Just 2% of rainforest tree species account for 50% of the trees found in tropical forests across Africa, the Amazon and south-east Asia, a new study has found.
Mirroring patterns found elsewhere in the natural world, researchers have discovered that a few tree species dominate the world’s major rainforests, with thousands of rare species making up the rest.
Led by University College London researchers and published in the Nature journal, the international collaboration of 356 scientists uncovered almost identical patterns of tree diversity across the world’s rainforests, which are the most biodiverse places on the planet. The researchers estimate that just 1,000 species account for half of Earth’s 800 billion trees in tropical rainforests, with 46,000 species making up the remainder.
“Our findings have profound implications for understanding tropical forests. If we focus on understanding the commonest tree species, we can probably predict how the whole forest will respond to today’s rapid environmental changes,” said the lead author, Declan Cooper, from the UCL centre for biodiversity and environment research. “This is especially important because tropical forests contain a tremendous amount of stored carbon, and are a globally important carbon sink.”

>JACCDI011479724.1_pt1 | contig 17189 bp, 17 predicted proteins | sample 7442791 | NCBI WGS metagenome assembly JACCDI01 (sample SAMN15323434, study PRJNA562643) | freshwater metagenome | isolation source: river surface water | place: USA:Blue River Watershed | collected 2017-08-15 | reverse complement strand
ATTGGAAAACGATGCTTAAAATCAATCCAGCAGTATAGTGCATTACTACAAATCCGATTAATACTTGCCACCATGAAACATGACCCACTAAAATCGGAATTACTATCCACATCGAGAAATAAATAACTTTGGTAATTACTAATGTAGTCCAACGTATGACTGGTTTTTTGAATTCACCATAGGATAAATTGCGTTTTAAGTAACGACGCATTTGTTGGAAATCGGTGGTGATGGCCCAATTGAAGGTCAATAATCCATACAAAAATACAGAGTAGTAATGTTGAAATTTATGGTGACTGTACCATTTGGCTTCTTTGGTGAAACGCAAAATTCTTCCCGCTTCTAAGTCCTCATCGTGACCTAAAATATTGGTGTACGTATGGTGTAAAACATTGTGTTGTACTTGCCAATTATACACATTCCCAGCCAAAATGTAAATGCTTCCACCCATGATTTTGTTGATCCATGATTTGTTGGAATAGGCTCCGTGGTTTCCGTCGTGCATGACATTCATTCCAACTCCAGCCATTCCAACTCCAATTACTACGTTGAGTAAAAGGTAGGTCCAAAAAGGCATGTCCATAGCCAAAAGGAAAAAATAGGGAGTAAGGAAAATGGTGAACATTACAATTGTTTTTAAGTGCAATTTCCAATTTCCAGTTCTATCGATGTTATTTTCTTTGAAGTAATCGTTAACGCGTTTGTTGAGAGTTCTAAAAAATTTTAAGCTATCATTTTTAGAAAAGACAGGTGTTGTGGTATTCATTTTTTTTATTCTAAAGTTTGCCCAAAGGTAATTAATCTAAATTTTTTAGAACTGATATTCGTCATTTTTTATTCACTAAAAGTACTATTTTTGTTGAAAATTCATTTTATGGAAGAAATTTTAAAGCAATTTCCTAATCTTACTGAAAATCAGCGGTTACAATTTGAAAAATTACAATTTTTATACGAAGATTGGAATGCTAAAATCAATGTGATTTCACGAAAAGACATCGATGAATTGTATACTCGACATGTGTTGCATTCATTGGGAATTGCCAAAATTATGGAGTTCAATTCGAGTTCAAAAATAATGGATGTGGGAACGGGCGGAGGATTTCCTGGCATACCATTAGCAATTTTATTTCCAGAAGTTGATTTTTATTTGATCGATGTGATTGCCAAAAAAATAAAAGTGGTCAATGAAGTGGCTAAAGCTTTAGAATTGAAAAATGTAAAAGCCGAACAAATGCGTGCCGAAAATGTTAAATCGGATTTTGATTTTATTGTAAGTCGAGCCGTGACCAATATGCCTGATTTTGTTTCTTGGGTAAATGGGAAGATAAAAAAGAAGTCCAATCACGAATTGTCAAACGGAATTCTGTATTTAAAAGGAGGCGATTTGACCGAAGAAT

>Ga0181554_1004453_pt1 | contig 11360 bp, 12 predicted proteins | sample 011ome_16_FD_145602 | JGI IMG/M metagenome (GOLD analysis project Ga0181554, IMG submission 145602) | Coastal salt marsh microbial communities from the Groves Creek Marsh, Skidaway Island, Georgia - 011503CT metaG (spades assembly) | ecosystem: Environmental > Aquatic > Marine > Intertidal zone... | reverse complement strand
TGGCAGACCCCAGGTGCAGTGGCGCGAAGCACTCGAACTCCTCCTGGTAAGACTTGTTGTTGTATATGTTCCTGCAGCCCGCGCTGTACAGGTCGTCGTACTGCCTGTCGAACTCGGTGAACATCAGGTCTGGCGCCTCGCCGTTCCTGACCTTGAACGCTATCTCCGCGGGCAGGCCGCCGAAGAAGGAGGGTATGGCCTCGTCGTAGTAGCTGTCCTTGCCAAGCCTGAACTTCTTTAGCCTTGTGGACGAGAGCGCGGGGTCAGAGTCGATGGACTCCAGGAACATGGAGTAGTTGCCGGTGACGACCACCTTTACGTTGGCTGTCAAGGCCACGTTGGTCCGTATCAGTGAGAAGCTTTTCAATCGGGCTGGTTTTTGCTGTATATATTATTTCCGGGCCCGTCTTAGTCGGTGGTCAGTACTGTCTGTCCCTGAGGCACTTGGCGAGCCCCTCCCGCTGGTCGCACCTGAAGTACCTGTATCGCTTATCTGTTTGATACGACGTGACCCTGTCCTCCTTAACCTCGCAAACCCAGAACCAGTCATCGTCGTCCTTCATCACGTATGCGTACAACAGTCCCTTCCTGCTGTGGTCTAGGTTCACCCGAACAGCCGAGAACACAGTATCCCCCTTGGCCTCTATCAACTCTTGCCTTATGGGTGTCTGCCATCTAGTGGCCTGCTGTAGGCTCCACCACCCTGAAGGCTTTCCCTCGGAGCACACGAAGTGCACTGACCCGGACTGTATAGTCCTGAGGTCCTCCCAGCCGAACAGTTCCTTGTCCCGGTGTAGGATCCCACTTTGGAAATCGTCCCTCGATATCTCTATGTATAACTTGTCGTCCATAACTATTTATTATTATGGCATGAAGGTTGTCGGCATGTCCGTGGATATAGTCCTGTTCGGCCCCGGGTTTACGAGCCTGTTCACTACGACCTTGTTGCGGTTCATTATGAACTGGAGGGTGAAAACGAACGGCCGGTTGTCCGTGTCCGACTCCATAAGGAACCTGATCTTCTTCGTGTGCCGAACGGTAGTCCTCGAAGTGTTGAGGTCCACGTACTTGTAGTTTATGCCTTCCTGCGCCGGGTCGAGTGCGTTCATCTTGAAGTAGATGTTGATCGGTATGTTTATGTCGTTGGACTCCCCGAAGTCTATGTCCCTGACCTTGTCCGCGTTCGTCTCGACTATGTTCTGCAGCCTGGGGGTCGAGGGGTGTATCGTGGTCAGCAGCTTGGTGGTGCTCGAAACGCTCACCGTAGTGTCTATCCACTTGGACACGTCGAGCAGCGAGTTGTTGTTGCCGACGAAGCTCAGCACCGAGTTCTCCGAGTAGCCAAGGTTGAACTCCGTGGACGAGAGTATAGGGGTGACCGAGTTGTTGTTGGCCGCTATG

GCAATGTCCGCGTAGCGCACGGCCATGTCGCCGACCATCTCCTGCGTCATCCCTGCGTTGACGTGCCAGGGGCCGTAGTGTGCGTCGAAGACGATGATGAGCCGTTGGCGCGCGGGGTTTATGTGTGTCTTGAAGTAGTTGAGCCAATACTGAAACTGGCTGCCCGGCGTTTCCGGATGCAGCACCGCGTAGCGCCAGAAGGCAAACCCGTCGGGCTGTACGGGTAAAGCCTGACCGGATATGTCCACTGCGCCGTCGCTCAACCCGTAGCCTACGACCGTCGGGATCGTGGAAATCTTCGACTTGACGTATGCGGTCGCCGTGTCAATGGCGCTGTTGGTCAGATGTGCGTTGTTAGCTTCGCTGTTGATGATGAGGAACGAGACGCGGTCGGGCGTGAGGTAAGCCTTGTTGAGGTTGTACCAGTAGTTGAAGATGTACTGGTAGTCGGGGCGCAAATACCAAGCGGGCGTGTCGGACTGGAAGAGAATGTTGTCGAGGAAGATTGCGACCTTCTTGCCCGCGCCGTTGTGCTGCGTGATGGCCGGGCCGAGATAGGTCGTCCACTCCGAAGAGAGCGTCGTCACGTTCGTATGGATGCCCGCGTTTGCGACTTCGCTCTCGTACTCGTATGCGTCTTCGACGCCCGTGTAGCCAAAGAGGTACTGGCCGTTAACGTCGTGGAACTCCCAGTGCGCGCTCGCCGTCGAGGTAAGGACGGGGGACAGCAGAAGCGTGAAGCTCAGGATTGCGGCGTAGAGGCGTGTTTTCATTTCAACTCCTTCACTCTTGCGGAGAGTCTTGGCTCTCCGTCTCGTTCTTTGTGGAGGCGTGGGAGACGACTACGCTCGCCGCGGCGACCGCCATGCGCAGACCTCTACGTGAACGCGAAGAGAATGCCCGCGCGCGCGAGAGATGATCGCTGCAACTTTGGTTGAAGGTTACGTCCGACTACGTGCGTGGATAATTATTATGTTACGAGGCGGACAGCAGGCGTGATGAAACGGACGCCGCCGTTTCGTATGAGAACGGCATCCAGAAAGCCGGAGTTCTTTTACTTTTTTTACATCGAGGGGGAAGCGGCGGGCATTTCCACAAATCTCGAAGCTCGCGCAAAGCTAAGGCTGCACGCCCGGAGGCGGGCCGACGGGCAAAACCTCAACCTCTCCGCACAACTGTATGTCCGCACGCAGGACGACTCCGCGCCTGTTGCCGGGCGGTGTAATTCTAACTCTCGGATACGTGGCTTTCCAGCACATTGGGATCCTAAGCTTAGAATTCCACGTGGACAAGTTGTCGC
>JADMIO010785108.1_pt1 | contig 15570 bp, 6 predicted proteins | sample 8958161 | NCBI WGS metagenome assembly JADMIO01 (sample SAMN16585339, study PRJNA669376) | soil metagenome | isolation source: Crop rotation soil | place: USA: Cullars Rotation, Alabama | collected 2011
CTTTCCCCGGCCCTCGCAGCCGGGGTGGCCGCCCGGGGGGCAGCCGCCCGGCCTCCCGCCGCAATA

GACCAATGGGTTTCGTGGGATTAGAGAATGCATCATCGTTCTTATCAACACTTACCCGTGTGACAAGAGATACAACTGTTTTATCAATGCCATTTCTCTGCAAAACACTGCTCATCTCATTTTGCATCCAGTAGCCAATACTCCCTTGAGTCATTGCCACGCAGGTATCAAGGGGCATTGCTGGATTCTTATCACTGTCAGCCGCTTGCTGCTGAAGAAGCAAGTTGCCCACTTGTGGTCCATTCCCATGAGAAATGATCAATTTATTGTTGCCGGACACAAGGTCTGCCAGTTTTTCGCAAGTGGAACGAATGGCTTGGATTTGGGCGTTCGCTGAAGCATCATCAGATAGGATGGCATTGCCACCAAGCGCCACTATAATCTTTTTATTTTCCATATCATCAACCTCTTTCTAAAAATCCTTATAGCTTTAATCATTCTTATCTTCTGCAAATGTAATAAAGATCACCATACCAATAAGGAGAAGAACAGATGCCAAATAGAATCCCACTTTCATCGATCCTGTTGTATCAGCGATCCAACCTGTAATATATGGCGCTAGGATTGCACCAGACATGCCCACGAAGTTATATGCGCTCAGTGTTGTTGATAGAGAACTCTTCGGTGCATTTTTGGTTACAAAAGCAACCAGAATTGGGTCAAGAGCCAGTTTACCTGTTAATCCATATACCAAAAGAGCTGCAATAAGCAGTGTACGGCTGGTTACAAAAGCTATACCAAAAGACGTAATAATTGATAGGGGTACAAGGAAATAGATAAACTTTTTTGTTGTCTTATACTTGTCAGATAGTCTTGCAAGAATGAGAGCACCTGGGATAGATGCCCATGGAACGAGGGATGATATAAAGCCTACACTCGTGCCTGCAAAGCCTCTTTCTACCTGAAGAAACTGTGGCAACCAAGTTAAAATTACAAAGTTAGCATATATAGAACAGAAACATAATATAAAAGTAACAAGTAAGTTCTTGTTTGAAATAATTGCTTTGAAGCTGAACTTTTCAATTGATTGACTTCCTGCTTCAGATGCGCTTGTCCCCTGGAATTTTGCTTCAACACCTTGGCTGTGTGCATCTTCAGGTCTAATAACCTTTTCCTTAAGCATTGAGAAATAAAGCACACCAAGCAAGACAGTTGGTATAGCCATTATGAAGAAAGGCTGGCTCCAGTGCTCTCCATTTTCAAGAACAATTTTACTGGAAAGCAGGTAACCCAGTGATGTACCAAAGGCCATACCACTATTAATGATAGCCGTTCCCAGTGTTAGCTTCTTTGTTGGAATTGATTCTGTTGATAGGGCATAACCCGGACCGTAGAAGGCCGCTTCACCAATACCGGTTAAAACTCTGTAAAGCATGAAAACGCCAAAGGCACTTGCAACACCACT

The team of scientists demonstrated that while African tropical forests have fewer total species compared with the Amazon and south-east Asia, their diversity follows the same pattern. The analysis is based on more than 1m tree samples across 2,048 hectares (5,050 acres) of rainforest at 1,568 locations. They found that about 2.2% species made up 50% of the trees across the biome.
Prof Bonaventure Sonké of the University of Yaoundé I in Cameroon, said: “The fact that African forests do not have so many species compared with Amazonian and south-east Asia forests is well known, but we also find that they have the same proportion of species that are common, which points to the existence of fundamental rules that all the world’s tropical forests comply with.”
Researchers said the findings indicate that a mechanism may govern the assembly of all the world’s tropical forests. They plan to focus future work on identifying the potential rule, given the geographic differences of the forests they studied. African tropical forests experience a drier, cooler climate than the two other regions, while those in south-east Asia are spread across disconnected islands. The Amazon is a large region of connected forests in which humans have been living for a shorter time than the other regions.
The senior author, Prof Simon Lewis of UCL’s geography school and the University of Leeds, said: “We wanted to look at tropical forests in a new way. Focusing on a few hundred common tree species on each continent, rather than the many thousands of species that we know almost nothing about, can open new ways to understand these precious forests.
“This focus on the commonest species should not take away from the importance of rare species. Rare species need special attention to protect them, but quick and important gains in knowledge will come from a scientific focus on the commonest tree species.”